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PBS Kids

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Not to be confused with PBS Kids Go! or Sprout (TV network), formerly known as PBS Kids Sprout.
PBS Kids
Type Children's programming
Country United States
Canada
Mexico (1996–99)
Availability Throughout North America
Founded July 11, 1994[1]
Slogan A Little Wonder Goes a Long Way.
Headquarters Arlington, Virginia
Broadcast area
North America
Area North America
Owner PBS
Launch date
July 11, 1994[1]
Former names
PTV
Affiliation PBS
Official website
pbskids.org

PBS Kids is the brand for most of the children's programming aired by the Public Broadcasting Service (PBS) in the United States. Some public television children's programs not produced by PBS member stations or transmitted by PBS which is produced by independent public television distributors such as American Public Television are not labeled as "PBS Kids" programming, and it is mainly a programming block branding.

History

PTV block

The framework for PBS Kids was established as part of PBS's "Ready to Learn" initiative, a project intended to facilitate access of early childhood educational programming to underprivileged children.[2] On July 11, 1994, PBS repackaged their existing children's educational programming as a new block called "PTV".[1][3] In addition to scheduled educational programming, PTV also incorporated interstitial content such as "The P-Pals", which featured animated characters shaped like PBS logos delivering educational content from their fictional world, "PTV Park". These interstitial shorts were aimed at younger children.[1] Older children were targeted with live action and music video interstitials.[1]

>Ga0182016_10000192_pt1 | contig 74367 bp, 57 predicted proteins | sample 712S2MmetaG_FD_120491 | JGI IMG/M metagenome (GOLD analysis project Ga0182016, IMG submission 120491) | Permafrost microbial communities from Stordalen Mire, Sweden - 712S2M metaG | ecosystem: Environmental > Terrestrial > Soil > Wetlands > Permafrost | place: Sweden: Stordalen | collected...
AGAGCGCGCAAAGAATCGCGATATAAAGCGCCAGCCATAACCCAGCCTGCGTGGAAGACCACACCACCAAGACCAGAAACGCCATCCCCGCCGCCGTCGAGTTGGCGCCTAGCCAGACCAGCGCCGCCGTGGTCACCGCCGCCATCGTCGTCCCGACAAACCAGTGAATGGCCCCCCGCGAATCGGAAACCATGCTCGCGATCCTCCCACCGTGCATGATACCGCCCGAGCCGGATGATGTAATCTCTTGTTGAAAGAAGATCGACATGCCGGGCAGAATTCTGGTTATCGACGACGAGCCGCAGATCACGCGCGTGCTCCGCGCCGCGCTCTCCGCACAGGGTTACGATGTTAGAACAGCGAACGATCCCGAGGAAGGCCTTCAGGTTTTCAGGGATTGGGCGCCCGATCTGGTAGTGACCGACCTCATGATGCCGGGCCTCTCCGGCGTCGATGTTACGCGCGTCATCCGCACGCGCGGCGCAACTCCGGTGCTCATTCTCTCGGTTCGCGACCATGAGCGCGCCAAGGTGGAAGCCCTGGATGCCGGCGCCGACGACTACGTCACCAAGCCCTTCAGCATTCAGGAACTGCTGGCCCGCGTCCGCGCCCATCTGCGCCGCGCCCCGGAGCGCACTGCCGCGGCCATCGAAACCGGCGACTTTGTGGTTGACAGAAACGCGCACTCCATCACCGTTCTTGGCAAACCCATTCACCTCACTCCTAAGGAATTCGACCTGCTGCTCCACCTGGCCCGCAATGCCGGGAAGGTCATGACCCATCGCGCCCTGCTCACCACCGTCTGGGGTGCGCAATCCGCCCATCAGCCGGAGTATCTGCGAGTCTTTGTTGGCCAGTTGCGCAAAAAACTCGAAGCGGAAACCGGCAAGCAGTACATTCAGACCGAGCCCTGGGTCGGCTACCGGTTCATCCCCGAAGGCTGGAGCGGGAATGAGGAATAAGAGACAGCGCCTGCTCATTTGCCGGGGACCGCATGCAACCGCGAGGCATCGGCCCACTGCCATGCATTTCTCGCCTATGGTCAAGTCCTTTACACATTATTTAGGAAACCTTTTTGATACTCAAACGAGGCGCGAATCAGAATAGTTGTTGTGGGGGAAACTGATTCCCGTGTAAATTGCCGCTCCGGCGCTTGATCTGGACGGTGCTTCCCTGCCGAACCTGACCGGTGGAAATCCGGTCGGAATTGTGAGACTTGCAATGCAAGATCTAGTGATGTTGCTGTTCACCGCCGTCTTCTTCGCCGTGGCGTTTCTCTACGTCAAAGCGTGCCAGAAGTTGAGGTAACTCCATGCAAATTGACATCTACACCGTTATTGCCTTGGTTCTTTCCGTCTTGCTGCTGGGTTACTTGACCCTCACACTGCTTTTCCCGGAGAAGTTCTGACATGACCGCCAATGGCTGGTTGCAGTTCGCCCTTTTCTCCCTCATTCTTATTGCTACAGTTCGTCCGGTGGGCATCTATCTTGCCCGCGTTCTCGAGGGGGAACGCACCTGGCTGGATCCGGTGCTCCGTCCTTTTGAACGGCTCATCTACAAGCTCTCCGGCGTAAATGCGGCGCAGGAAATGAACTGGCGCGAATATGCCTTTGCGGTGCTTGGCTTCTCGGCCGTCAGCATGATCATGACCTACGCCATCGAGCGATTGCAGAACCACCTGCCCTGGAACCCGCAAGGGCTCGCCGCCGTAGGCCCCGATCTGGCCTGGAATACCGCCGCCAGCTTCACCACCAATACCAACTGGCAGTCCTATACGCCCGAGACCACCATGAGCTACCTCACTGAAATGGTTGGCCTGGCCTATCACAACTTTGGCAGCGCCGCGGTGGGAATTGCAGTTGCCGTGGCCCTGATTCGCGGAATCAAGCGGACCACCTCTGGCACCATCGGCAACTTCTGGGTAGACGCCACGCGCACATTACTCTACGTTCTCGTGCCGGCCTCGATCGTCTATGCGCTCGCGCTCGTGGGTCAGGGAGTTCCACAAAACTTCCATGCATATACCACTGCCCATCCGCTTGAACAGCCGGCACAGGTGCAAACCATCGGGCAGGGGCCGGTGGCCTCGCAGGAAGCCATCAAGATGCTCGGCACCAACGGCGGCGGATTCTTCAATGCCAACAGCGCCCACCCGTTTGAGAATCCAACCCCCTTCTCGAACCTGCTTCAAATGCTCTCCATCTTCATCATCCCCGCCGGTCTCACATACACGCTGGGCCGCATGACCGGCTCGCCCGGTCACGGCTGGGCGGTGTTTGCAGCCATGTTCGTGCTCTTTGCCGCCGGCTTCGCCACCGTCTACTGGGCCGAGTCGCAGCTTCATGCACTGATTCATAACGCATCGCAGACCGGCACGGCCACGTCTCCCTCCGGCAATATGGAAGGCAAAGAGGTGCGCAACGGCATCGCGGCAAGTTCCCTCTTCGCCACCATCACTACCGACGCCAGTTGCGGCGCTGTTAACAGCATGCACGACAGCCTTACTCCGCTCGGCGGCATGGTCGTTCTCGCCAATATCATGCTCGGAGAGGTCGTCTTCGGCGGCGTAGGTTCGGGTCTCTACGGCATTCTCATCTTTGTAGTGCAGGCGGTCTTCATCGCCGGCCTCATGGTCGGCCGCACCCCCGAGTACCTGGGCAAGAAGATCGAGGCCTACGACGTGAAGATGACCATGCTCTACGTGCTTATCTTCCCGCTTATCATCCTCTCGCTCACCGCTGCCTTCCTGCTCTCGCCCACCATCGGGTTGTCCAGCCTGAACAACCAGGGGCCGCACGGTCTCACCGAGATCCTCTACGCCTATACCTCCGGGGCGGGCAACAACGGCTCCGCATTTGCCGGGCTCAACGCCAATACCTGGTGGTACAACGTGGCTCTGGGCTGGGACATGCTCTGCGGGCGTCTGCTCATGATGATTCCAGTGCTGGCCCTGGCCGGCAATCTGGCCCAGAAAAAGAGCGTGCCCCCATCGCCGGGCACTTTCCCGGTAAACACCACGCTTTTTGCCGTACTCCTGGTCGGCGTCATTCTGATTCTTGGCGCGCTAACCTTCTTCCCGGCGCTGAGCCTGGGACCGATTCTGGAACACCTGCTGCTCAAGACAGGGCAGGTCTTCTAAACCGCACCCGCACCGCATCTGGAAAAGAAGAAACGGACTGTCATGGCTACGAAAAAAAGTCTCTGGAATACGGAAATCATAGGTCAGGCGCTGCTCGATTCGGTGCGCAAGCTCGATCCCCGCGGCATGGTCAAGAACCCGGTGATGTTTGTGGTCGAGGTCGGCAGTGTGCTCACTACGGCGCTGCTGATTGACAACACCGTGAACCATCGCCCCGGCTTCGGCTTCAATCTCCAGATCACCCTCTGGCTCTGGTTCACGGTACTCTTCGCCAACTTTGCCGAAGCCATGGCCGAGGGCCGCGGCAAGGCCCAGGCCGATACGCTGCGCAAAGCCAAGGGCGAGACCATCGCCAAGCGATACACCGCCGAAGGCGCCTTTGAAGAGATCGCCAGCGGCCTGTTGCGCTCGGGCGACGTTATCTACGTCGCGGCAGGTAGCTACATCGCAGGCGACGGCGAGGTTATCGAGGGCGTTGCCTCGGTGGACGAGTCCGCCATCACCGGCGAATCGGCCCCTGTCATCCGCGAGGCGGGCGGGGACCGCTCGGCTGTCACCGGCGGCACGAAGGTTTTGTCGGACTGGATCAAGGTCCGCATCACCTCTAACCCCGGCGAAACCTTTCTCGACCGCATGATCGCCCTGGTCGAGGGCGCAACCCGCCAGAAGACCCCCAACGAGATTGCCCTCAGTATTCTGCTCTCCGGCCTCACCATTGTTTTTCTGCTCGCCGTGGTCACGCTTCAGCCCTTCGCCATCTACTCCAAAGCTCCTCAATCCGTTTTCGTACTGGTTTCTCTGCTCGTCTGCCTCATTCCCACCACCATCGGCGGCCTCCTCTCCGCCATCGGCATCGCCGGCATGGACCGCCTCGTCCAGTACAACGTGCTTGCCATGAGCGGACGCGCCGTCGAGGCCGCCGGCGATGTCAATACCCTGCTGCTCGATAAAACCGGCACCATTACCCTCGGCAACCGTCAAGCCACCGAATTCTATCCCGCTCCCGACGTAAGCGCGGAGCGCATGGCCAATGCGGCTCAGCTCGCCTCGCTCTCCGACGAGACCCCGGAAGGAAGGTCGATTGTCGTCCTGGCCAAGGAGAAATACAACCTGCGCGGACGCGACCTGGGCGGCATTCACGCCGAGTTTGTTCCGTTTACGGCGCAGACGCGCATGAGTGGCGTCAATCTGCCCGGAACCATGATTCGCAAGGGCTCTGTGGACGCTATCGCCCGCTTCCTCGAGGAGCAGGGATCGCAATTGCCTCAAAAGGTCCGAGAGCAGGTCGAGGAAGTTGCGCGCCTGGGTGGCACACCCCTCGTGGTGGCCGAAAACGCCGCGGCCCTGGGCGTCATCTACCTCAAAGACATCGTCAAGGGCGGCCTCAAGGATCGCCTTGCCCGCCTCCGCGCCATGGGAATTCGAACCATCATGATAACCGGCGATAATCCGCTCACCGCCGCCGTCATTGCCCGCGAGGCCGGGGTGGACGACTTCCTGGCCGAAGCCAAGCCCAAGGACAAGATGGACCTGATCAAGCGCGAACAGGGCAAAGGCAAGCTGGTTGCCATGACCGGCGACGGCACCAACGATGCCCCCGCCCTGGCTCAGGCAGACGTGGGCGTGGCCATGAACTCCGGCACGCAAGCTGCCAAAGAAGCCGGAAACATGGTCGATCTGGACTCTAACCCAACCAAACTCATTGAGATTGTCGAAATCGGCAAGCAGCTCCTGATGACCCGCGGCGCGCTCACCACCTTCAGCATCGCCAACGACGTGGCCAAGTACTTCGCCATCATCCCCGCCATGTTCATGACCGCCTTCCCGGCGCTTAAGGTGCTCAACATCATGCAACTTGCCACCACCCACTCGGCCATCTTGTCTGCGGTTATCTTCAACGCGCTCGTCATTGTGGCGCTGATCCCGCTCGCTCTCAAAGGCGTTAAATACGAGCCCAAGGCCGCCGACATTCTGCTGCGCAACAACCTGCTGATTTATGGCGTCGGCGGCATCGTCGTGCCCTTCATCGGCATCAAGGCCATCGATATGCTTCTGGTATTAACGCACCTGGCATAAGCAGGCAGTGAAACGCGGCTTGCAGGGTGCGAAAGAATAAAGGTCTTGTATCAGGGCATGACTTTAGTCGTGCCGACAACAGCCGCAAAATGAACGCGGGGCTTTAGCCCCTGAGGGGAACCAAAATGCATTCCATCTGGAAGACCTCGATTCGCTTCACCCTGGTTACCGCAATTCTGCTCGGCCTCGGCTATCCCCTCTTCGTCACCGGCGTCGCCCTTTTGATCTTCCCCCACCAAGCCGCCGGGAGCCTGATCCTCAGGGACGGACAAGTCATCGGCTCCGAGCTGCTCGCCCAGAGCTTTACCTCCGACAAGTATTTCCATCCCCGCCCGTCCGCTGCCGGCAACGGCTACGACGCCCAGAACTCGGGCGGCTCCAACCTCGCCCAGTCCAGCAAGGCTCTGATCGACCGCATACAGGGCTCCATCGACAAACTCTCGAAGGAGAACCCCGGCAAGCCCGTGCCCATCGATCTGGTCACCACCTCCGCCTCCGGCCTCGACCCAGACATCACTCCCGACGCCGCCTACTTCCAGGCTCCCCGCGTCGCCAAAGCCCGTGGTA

PBS Kids

On September 6, 1999, PBS launched the PBS Kids brand in several areas including its daytime Ready to Learn Service, PBS Online web pages for kids, and a home video label. Children's programming on the PBS network was then given unified branding. Along with the block of programming on PBS, PBS Kids lent its name to a separate television network, which launched on the same date[4] and was targeted to children from 4 to 7 years old.[citation needed] The PBS Kids Channel ran for six years and was largely funded by El Segundo, California-based satellite provider DirecTV. This funding agreement ended in third quarter of 2005.[5]

On September 30, 2000, the Bookworm Bunch programming block was introduced as PBS Kids' Saturday morning block.[6] PBS Kids Go!, a programming block targeting older children, was launched in October 2004.[7]

Block and local channels

The channel was shut down on September 26, 2005, in favor of a new commercial cable and satellite joint venture, PBS Kids Sprout, which was developed in partnership with two producers and Comcast[8] (who later bought full control of the network via NBCUniversal).[9]).